Tuesday, June 17, 2014

Faulty Assumptions: Four Player Party

I'm not sure if it's a case of unbreakable habit or faulty economics but there is an assumption that every campaign should have between 4 - 6 players.  If you can fit them around the table and run a game for them that doesn't dissolve into boredom and frustration for a few members, then that's the right number to have.

Unfortunately this assumptions provides a number of issues of their own.  While four players can make a reasonable tactical game, six players leads to either arguments about the tactics to take or a few silent players while the others take the limelight (more often than not).

When it comes to investigative games, even four players become unwieldy when they crowd delicate witnesses and kerb stomp the usual thug challenge.  After all, it's hard to intimidate a car load of people.  Since these sorts of games tend to be pretty environmentally intensive with people examining objects and looking for clue trails it can also be tricky to keep four people busy. 

Generally 2 - 3 players are your best bet here as one player may struggle with the challenge of finding all the clues and figuring out all of the paths (though a handy NPC could drop a few hints to guide their way).

Finally I have found that even horror games ride with the assumption that there will be four players involved.  In truth I have found that the smaller the better in a dedicated horror game.  While any game, even six player ones, can have their sessions of genuine horror it is harder to create a plot of creeping disquiet that isn't gobbled up by the realities of a larger group.  Therefore we shouldn't be making the exceptions to the rule the reasons for having the rule in place.

In other words, while you *can* run a horror game with 4 - 6 players, the average horror game would be best off with 1 - 2 players with a third player the upper maximum.  This is especially the case if the horror game involves a lot of psychological horror (to ensure each character gets enough airtime to deal with their terrors) or stealth sequences (since there are few enough hiding places for the average adult in any one location).

The irony of our obsession with 4 - 6 players is that the investigative and horror genres have a smaller player demographic and therefore it's harder to fill out those numbers.  GMs who are desperate to run a straight horror game would be best off recruiting their 1 - 3 hardcore horror fans rather than begging, wheeling and dealing with action and fantasy fans to play in the game.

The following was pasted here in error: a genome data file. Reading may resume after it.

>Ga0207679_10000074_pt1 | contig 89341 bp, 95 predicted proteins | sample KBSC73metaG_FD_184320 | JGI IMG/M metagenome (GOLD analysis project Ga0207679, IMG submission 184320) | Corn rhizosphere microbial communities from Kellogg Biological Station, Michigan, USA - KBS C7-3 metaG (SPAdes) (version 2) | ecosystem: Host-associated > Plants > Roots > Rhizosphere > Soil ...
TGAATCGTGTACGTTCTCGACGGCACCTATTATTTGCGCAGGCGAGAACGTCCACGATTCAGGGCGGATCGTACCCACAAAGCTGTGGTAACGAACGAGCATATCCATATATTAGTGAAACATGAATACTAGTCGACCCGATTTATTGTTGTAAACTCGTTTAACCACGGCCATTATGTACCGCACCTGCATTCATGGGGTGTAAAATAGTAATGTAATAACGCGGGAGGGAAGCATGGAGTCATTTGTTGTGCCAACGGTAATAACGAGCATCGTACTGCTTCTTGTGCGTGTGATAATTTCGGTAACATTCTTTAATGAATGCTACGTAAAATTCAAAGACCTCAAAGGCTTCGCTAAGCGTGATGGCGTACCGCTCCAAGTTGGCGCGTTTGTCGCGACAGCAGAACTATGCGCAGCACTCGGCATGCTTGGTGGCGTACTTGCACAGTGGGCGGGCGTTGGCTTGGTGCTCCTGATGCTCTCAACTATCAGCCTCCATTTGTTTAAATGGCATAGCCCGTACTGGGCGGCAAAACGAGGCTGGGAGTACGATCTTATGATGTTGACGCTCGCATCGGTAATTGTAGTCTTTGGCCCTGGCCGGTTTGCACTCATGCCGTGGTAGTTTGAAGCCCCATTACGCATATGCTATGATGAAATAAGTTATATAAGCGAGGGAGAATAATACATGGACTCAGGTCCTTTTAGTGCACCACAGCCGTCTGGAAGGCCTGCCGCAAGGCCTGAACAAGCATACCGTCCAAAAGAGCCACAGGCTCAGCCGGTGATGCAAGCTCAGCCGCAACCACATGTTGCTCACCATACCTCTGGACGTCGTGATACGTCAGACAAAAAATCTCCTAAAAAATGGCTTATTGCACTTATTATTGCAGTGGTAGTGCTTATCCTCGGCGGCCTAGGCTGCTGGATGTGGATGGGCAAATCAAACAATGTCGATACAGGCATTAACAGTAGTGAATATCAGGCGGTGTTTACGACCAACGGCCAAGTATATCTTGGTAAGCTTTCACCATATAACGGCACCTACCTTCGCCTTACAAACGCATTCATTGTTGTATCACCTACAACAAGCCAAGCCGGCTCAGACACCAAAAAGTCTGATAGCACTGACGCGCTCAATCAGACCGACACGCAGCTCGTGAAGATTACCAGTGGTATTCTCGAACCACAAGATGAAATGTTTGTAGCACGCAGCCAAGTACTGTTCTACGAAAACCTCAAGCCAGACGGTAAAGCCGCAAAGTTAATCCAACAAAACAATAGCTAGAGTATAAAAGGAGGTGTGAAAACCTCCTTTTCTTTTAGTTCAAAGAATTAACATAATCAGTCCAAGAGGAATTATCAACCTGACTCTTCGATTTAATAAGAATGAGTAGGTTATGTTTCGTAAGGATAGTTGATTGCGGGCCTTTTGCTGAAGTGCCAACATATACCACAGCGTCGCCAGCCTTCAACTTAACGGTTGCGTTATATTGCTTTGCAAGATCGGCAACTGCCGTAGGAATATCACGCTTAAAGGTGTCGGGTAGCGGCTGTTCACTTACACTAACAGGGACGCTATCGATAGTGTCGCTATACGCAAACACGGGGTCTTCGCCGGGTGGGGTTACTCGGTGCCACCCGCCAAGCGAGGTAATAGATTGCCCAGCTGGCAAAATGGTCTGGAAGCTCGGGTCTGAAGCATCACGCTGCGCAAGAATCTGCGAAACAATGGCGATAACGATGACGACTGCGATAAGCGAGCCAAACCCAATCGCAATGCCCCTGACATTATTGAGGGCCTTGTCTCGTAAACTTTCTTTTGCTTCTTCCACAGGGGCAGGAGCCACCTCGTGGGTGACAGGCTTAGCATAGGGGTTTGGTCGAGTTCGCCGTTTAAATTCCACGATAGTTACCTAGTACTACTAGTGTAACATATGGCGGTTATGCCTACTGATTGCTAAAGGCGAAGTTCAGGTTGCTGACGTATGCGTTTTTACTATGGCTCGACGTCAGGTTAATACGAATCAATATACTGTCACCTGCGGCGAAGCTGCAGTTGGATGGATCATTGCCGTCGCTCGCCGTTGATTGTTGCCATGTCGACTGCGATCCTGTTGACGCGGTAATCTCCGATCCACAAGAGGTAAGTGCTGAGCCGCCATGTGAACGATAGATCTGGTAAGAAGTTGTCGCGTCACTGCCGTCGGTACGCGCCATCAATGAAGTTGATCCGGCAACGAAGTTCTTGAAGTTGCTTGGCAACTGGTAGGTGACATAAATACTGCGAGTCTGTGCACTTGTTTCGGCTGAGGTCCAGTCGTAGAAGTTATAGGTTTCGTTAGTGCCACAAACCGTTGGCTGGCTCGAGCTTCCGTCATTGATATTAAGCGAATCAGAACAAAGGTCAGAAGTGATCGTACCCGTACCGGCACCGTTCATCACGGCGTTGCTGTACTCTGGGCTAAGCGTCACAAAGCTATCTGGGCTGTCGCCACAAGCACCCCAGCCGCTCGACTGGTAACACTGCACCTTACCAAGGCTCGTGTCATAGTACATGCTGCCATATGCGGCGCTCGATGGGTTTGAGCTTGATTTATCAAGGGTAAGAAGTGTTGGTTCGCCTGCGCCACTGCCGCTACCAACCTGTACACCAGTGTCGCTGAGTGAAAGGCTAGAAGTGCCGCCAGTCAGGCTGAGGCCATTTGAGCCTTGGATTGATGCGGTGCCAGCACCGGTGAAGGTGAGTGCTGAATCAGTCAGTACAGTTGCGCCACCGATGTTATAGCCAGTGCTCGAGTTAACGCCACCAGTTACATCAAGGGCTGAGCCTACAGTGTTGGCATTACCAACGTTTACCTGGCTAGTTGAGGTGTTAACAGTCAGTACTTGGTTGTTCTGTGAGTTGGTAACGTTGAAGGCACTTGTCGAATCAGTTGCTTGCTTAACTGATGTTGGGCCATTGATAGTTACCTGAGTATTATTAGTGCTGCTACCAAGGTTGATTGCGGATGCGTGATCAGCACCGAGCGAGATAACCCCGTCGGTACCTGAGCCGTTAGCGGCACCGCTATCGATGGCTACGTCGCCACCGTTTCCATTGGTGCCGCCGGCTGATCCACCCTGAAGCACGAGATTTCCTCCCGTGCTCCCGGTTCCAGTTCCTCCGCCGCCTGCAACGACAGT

So please, please, please, don't feel like you have to fit into the four player mould.  There's nothing wrong with a game that runs with fewer than four players.  In fact, in many of the less popular genres it's actually preferable so take it as an advantage! 

After all, while any fantasy GM quickly learns that it's hard to keep to the 4 - 5 player limit with so many eager wannabe players, horror and investigative GMs can guiltlessly run with far fewer players.


  1. one factor, at least in my consideration is the average drop/miss number for players. The smaller the game group, the more impact missing a single player has. That might not be a problem for some game approaches, but I suspect information or plot dense games will be more affected by that. When I'm thinking about game numbers, I am thinking about what can survive with players missing sessions or dropping out entirely. But that may well be an artifact of old habits.

    1. I'm guessing that also informs your choice of game sub-genre as well? It would be more disruptive to have a missing character in certain sub-genres as well - such as a police procedural rather than a straight Cthulhu-esque adventure as the former requires more attention to detail than the latter.

    2. I meant doing a Cthulhu-esque adventure rather than a police procedural, etc.

  2. For the past four or five years our group has been consistently running a variety of games with a GM and 2-5 players, and we've had the best results with a GM and 3 players. Three players can cover a broad enough range of capabilities, there are no deadlocks in the group decisionmaking process because of the odd number, and it's easy for the GM to keep everyone focused because the spotlight can hit each player frequently.

    The point about missing games is well-taken, but in practice it doesn't impact our games much when one player is absent. Overall I find that the smaller group produces more roleplaying, a tighter narrative, and less GM frustration.

    1. I generally find you get less player frustration, too, which is the most disruptive force known to humanity.... :P

      It also depends on who your players are. If you only have 2 - 3 it'd be easier to get a party of players with a dedicated time commitment than when you're aiming for 4 - 5. However, 'easier' is still no guarantee. Depending on who you are and where you are you may find no one with that kind of commitment.